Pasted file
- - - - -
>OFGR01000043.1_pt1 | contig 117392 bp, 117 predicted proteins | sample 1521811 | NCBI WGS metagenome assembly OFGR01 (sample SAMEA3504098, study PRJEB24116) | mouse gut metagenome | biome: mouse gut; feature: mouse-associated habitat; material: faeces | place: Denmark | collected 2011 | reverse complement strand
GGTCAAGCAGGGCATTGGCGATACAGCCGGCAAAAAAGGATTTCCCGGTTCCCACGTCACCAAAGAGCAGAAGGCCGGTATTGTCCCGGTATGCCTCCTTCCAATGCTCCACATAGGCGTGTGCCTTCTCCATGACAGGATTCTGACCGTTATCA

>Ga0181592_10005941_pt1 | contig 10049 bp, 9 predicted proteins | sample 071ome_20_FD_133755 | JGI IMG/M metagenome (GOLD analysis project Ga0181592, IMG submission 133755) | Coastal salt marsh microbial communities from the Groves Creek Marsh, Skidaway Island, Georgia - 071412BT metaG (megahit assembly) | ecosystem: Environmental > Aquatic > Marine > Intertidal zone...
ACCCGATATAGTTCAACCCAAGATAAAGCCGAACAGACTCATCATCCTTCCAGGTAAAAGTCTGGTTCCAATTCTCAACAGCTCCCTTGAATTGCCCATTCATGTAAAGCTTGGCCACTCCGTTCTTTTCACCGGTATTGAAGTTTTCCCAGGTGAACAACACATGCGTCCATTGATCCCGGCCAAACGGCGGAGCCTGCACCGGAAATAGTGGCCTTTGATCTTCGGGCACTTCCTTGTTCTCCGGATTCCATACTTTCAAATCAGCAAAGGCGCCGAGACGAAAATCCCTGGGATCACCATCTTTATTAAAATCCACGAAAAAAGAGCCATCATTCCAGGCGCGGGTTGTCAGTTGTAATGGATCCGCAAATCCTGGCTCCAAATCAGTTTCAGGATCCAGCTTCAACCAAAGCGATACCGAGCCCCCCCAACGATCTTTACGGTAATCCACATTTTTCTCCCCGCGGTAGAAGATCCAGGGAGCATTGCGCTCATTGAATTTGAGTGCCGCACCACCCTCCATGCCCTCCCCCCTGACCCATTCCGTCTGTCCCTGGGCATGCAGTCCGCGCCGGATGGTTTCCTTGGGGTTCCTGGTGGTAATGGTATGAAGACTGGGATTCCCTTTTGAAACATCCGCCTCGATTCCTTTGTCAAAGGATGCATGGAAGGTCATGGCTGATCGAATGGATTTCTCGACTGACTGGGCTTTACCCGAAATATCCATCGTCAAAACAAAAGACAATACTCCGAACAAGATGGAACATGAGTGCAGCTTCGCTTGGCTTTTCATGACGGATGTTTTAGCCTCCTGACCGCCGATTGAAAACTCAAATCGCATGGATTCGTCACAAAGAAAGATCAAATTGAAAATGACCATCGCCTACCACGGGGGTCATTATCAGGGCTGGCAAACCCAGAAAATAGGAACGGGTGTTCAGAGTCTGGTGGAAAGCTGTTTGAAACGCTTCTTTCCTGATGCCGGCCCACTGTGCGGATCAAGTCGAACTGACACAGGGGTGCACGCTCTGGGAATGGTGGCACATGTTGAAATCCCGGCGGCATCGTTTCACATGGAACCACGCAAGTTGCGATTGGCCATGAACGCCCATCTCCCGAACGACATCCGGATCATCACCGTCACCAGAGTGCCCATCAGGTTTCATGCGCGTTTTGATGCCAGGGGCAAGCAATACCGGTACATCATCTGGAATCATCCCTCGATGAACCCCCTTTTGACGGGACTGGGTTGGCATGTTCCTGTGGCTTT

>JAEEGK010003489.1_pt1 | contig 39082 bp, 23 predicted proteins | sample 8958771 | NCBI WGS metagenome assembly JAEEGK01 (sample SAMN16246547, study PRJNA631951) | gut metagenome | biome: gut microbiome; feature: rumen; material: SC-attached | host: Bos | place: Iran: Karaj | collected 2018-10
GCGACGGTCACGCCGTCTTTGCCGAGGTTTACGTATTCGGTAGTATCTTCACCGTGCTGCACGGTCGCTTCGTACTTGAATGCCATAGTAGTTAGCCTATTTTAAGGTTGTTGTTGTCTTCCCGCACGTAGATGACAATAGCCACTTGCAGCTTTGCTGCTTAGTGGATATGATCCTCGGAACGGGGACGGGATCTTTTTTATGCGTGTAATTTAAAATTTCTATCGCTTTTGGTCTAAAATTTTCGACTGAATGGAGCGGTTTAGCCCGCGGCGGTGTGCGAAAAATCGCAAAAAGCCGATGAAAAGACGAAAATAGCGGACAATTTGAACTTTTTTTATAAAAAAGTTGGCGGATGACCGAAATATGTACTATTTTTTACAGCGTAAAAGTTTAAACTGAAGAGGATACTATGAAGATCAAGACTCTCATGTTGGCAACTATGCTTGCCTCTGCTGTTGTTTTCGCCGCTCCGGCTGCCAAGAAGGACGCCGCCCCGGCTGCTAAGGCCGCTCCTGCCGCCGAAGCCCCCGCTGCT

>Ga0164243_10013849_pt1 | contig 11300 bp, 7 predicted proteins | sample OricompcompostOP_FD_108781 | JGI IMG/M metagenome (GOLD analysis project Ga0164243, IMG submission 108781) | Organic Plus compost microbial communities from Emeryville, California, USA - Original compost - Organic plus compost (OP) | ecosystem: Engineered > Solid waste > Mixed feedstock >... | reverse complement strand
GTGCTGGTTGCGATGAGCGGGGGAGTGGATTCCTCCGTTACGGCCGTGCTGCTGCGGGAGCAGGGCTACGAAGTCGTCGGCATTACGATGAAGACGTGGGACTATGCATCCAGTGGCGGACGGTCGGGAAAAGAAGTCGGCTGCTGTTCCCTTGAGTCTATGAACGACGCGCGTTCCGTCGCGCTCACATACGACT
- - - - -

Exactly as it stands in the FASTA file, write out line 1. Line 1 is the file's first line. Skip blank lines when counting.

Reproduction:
>OFGR01000043.1_pt1 | contig 117392 bp, 117 predicted proteins | sample 1521811 | NCBI WGS metagenome assembly OFGR01 (sample SAMEA3504098, study PRJEB24116) | mouse gut metagenome | biome: mouse gut; feature: mouse-associated habitat; material: faeces | place: Denmark | collected 2011 | reverse complement strand